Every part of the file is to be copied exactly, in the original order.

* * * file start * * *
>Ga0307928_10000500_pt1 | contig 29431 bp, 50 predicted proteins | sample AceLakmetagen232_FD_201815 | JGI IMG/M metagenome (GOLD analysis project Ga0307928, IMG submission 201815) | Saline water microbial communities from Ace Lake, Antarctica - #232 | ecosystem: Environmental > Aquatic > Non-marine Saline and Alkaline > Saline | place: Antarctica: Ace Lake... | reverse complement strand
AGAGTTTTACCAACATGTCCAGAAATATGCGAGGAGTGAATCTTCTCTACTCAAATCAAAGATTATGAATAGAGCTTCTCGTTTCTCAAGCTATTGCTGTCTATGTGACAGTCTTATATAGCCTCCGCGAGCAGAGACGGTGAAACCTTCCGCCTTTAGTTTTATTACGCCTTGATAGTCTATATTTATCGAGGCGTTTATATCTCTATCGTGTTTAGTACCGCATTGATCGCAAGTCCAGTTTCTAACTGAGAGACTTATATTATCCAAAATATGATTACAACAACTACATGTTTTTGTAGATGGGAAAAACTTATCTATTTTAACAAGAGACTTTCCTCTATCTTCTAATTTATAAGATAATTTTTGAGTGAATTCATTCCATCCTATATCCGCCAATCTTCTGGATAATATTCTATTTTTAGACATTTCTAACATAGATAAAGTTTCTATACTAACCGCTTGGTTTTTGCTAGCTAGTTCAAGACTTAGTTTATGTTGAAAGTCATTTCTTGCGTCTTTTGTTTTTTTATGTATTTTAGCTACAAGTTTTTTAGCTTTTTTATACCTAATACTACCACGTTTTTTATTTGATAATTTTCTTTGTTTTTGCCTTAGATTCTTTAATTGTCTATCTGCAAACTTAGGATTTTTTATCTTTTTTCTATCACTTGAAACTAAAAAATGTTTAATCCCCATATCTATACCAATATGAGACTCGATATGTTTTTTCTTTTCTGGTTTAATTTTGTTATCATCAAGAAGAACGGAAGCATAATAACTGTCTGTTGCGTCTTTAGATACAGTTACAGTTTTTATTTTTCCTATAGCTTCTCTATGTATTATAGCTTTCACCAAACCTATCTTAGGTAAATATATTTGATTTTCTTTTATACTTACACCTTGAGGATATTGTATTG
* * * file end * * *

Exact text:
>Ga0307928_10000500_pt1 | contig 29431 bp, 50 predicted proteins | sample AceLakmetagen232_FD_201815 | JGI IMG/M metagenome (GOLD analysis project Ga0307928, IMG submission 201815) | Saline water microbial communities from Ace Lake, Antarctica - #232 | ecosystem: Environmental > Aquatic > Non-marine Saline and Alkaline > Saline | place: Antarctica: Ace Lake... | reverse complement strand
AGAGTTTTACCAACATGTCCAGAAATATGCGAGGAGTGAATCTTCTCTACTCAAATCAAAGATTATGAATAGAGCTTCTCGTTTCTCAAGCTATTGCTGTCTATGTGACAGTCTTATATAGCCTCCGCGAGCAGAGACGGTGAAACCTTCCGCCTTTAGTTTTATTACGCCTTGATAGTCTATATTTATCGAGGCGTTTATATCTCTATCGTGTTTAGTACCGCATTGATCGCAAGTCCAGTTTCTAACTGAGAGACTTATATTATCCAAAATATGATTACAACAACTACATGTTTTTGTAGATGGGAAAAACTTATCTATTTTAACAAGAGACTTTCCTCTATCTTCTAATTTATAAGATAATTTTTGAGTGAATTCATTCCATCCTATATCCGCCAATCTTCTGGATAATATTCTATTTTTAGACATTTCTAACATAGATAAAGTTTCTATACTAACCGCTTGGTTTTTGCTAGCTAGTTCAAGACTTAGTTTATGTTGAAAGTCATTTCTTGCGTCTTTTGTTTTTTTATGTATTTTAGCTACAAGTTTTTTAGCTTTTTTATACCTAATACTACCACGTTTTTTATTTGATAATTTTCTTTGTTTTTGCCTTAGATTCTTTAATTGTCTATCTGCAAACTTAGGATTTTTTATCTTTTTTCTATCACTTGAAACTAAAAAATGTTTAATCCCCATATCTATACCAATATGAGACTCGATATGTTTTTTCTTTTCTGGTTTAATTTTGTTATCATCAAGAAGAACGGAAGCATAATAACTGTCTGTTGCGTCTTTAGATACAGTTACAGTTTTTATTTTTCCTATAGCTTCTCTATGTATTATAGCTTTCACCAAACCTATCTTAGGTAAATATATTTGATTTTCTTTTATACTTACACCTTGAGGATATTGTATTG